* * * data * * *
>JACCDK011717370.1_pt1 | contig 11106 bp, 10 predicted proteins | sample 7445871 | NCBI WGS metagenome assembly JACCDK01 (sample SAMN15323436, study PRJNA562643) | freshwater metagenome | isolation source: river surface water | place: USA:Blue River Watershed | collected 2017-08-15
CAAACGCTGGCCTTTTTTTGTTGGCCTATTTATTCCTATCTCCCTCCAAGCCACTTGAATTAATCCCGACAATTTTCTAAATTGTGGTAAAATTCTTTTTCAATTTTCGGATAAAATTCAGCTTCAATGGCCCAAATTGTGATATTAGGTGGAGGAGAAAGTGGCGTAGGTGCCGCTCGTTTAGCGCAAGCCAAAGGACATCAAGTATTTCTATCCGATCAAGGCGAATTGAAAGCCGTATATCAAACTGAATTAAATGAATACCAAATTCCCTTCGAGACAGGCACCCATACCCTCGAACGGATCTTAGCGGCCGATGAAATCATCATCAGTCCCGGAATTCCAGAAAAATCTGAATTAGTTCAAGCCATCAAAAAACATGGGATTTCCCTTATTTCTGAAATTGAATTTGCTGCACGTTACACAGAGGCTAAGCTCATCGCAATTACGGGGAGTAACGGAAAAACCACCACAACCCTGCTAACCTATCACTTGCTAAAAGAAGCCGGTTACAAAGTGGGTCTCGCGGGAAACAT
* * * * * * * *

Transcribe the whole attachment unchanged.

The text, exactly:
>JACCDK011717370.1_pt1 | contig 11106 bp, 10 predicted proteins | sample 7445871 | NCBI WGS metagenome assembly JACCDK01 (sample SAMN15323436, study PRJNA562643) | freshwater metagenome | isolation source: river surface water | place: USA:Blue River Watershed | collected 2017-08-15
CAAACGCTGGCCTTTTTTTGTTGGCCTATTTATTCCTATCTCCCTCCAAGCCACTTGAATTAATCCCGACAATTTTCTAAATTGTGGTAAAATTCTTTTTCAATTTTCGGATAAAATTCAGCTTCAATGGCCCAAATTGTGATATTAGGTGGAGGAGAAAGTGGCGTAGGTGCCGCTCGTTTAGCGCAAGCCAAAGGACATCAAGTATTTCTATCCGATCAAGGCGAATTGAAAGCCGTATATCAAACTGAATTAAATGAATACCAAATTCCCTTCGAGACAGGCACCCATACCCTCGAACGGATCTTAGCGGCCGATGAAATCATCATCAGTCCCGGAATTCCAGAAAAATCTGAATTAGTTCAAGCCATCAAAAAACATGGGATTTCCCTTATTTCTGAAATTGAATTTGCTGCACGTTACACAGAGGCTAAGCTCATCGCAATTACGGGGAGTAACGGAAAAACCACCACAACCCTGCTAACCTATCACTTGCTAAAAGAAGCCGGTTACAAAGTGGGTCTCGCGGGAAACAT